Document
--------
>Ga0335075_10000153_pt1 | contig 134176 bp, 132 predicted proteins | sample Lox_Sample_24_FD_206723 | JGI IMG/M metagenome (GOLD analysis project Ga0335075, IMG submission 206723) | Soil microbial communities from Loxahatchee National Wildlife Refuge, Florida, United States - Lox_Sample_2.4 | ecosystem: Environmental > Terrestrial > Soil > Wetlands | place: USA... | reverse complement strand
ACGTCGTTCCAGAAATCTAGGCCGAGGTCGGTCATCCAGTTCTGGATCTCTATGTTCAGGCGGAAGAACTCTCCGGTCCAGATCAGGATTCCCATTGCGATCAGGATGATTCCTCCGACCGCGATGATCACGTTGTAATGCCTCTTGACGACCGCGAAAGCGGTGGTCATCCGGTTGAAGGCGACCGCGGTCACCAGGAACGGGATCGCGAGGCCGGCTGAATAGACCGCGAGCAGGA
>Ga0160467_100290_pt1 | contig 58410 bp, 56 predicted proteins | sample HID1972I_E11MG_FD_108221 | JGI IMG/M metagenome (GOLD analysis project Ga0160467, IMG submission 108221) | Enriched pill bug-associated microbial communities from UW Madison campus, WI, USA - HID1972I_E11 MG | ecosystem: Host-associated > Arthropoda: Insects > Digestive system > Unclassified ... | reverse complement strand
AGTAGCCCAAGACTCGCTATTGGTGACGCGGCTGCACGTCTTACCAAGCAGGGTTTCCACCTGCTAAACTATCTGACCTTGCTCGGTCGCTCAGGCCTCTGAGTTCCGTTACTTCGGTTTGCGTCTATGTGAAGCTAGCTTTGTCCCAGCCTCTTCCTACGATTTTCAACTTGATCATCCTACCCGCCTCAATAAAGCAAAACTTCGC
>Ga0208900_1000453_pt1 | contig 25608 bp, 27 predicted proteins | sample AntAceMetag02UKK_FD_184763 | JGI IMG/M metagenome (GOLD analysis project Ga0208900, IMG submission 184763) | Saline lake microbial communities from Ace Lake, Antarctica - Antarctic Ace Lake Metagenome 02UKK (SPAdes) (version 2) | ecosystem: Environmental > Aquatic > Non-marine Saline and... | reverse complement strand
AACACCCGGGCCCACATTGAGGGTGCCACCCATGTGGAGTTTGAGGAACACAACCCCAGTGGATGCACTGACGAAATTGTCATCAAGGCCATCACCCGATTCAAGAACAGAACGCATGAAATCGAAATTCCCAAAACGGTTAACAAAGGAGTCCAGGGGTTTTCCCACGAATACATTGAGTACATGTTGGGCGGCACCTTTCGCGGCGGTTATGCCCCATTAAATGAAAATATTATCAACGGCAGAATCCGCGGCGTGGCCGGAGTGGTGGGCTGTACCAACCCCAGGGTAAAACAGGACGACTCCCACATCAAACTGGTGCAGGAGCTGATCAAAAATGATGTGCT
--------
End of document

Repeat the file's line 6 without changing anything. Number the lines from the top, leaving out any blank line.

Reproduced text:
AACACCCGGGCCCACATTGAGGGTGCCACCCATGTGGAGTTTGAGGAACACAACCCCAGTGGATGCACTGACGAAATTGTCATCAAGGCCATCACCCGATTCAAGAACAGAACGCATGAAATCGAAATTCCCAAAACGGTTAACAAAGGAGTCCAGGGGTTTTCCCACGAATACATTGAGTACATGTTGGGCGGCACCTTTCGCGGCGGTTATGCCCCATTAAATGAAAATATTATCAACGGCAGAATCCGCGGCGTGGCCGGAGTGGTGGGCTGTACCAACCCCAGGGTAAAACAGGACGACTCCCACATCAAACTGGTGCAGGAGCTGATCAAAAATGATGTGCT